FMU Board approves 2 percent tuition increase

By Melissa Rollins, Editor,

In their final meeting of the calendar year, the Francis Marion University Board of Trustees approved a two percent tuition increase and welcomed a new chairman. Ken Jackson turned his gavel over to Robert Lee, who spoke highly of the work that Jackson has done in his 20 years of service so far on the board.

When presenting the budget and the two percent tuition increase, Trustee Stephen Jones said that an increase in costs outside of the university’s control necessitated the increase.

“In the budget resolution, there is a two percent increase in tuition and fees, which will generate approximately $740,000. This increase is primarily due to the increase in employer fringe costs that are being felt do to a one percent increase in retirement contributions and a 6.2 percent increase in health insurance costs. This increase will be a $102 per semester for resident undergraduate students.”

Even with the increase, FMU’s tuition is still lower than many other institutions in the state. Of the colleges and university’s that have raised tuition this year, as of the trustee meeting, FMU is lower than most, including The Citadel’s 3.25 percent increase, Coastal Carolina’s 3 percent and College of Charleston’s 2 percent.

Three resolutions were before the board to approving the naming of several labs and a road on the FMU campus for faculty who made great contributions to the university and its students.

Dr. Tom Roop served in the Biology Department, teaching physiology his entire career at FMU (1972 until his retirement in 2004) and was integral in developing the biology department and program. He started Ars Medica, the pre-med student organization and was instrumental in starting both pre-medical and pre-dentistry programs. He passed away in 2017. The board approved the naming of the physiology lab as the Tom Roop Physiology Laboratory.

Trustee Karen Leatherman said that Roop was an excellent professor when she was a student at FMU.

“I would like to say, because I was a biology major and I had Dr. Roop, that he is probably one of the finest teachers I ever had,” Leatherman said. “When I went on to get my masters in Exercise Physiology, his physiology class prepared me so much better than any of the other students in that program. He exemplified what a teacher is. He knew you personally, he cared about his students and he made it fun.”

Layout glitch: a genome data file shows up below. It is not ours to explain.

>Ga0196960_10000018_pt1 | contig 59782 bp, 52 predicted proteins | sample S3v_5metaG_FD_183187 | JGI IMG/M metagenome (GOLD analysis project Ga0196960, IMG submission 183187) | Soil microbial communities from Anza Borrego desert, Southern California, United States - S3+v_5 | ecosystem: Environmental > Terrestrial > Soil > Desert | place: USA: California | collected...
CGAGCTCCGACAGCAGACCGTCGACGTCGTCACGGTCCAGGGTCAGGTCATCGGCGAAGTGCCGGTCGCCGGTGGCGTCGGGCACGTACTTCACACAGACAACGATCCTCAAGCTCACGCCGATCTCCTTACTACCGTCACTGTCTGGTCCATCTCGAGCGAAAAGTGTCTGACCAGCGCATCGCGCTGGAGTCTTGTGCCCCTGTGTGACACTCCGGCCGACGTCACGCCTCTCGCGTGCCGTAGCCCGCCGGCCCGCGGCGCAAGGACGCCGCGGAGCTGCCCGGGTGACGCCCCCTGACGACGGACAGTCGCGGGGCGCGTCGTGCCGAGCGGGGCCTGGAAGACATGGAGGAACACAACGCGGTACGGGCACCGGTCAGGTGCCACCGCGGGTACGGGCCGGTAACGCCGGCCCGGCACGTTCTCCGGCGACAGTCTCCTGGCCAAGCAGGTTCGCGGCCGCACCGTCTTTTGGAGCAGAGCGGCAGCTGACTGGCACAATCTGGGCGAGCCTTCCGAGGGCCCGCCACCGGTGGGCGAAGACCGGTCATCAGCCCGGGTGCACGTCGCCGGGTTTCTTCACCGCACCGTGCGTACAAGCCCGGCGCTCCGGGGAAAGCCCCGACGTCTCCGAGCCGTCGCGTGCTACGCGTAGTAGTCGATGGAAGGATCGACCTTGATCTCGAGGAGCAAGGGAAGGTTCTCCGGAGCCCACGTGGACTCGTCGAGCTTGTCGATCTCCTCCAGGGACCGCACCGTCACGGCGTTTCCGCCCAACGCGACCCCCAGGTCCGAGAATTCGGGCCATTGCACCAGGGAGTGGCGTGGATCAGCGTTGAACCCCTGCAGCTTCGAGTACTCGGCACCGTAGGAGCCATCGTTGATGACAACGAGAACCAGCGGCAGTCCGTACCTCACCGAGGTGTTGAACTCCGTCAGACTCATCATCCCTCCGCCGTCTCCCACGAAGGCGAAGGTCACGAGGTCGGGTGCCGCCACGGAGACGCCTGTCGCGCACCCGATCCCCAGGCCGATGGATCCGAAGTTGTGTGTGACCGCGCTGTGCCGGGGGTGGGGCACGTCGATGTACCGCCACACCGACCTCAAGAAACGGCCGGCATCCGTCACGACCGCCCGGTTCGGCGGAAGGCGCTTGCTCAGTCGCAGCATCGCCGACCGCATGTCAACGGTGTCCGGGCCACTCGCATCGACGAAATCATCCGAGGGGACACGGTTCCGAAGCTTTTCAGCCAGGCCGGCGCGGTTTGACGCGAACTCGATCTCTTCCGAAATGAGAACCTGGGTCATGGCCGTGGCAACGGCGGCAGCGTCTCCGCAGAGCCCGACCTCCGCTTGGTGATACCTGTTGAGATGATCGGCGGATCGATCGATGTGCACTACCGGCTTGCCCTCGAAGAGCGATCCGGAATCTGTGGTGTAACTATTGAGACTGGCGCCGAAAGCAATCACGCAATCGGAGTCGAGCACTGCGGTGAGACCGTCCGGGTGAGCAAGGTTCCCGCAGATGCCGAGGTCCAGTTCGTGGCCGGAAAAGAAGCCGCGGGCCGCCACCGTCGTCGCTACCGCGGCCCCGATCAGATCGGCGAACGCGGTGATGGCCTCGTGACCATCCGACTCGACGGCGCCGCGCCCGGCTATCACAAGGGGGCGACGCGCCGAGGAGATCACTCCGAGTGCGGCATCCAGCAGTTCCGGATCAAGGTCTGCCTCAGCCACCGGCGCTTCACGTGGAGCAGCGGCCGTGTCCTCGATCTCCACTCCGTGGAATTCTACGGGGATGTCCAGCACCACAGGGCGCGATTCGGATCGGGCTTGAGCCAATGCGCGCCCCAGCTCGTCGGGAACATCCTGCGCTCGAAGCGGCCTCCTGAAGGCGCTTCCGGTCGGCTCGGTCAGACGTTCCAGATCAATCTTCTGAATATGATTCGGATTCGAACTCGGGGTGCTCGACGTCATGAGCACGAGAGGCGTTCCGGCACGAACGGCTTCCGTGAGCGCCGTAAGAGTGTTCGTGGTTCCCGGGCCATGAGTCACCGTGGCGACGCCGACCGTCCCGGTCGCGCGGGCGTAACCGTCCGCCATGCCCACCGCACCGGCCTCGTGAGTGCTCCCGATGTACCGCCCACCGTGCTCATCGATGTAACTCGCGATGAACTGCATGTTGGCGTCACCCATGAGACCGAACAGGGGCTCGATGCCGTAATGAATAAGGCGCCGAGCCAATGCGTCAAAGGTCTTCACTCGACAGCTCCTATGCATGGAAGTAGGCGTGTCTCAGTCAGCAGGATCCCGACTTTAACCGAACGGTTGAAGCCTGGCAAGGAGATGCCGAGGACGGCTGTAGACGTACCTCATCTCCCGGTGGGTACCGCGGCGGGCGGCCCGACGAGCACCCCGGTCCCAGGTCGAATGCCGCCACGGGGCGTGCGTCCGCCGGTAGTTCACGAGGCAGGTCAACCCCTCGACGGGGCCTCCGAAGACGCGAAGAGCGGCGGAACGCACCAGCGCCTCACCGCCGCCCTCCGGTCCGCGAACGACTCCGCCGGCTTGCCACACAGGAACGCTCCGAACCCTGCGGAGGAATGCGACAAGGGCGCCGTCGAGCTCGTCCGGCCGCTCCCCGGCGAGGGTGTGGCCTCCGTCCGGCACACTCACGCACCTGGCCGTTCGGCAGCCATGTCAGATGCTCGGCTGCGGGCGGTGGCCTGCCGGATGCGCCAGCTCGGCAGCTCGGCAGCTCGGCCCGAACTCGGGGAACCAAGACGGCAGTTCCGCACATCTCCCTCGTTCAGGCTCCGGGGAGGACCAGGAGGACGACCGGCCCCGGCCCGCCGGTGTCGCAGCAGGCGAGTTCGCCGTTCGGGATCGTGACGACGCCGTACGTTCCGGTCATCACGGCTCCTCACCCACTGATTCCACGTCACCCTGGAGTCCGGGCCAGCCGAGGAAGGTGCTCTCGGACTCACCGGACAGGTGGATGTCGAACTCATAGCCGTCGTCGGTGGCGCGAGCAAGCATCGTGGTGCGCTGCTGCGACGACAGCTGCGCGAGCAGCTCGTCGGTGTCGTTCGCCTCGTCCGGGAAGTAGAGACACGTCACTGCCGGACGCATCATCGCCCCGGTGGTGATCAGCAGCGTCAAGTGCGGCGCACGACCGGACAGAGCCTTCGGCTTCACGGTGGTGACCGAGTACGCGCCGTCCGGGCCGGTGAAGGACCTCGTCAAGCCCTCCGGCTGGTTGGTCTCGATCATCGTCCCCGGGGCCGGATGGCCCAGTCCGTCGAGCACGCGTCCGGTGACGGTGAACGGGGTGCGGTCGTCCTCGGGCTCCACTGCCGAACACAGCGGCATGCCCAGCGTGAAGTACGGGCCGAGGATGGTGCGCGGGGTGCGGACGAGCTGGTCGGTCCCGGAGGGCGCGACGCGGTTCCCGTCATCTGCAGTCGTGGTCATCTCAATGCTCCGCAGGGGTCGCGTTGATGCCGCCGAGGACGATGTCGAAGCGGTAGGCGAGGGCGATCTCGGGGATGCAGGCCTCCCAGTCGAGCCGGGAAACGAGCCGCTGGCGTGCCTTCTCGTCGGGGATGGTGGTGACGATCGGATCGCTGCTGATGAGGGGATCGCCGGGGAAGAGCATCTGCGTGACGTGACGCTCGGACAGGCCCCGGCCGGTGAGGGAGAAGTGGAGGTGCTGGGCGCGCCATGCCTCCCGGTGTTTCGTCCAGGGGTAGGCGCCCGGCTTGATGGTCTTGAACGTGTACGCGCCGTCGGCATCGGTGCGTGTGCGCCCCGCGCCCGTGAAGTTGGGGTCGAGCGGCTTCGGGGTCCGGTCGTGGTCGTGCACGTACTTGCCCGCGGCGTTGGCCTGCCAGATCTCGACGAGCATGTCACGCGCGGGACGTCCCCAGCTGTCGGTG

President Dr. Fred Carter said that Roop helped many FMU students get into medical school.
“As many of you in this room know, Tom Roop got more of our students into medical school than probably the rest of our faculty combined,” Carter said. “Tom had enormous reputation with the medical school admission committee throughout the southeast. His recommendation was solid gold with those committees.”

Another professor with a long tenure at FMU and a legacy of helping create programs on the campus was Dr. David Peterson. He also passed away in 2017, while still a member of the Physics and Astronomy Department. The board approved naming the current Nuclear Physics lab the David M. Peterson Nuclear Physics Laboratory sponsored by Duke Energy.

“I would speak to the unique significance of this laboratory,” Carter said. “David was largely responsible for bringing the nuclear aspects of physics to this campus. As many of you know, he was one of the founders of the Health Physics program. He served the last 15 years as the chair of the Physics Department and was the chair who was responsible for developing the engineering program on this campus as well.”

Patriot Drive will be renamed for Dr. Joe Heyward who served at the university for over three decades.
“Dr. Heyward served in almost every capacity on this campus, including interim president between April 1999 and July 1999 when I came on board,” Carter said. “Nobody loves this university more than Dr. Heyward.”

The board also ratifying two new options of Adult-Gerontology Acute Care Nurse Practitioner and Psychiatric Mental Health Nurse Practitioner in the Master of Science in Nursing.

Author: Stephan Drew

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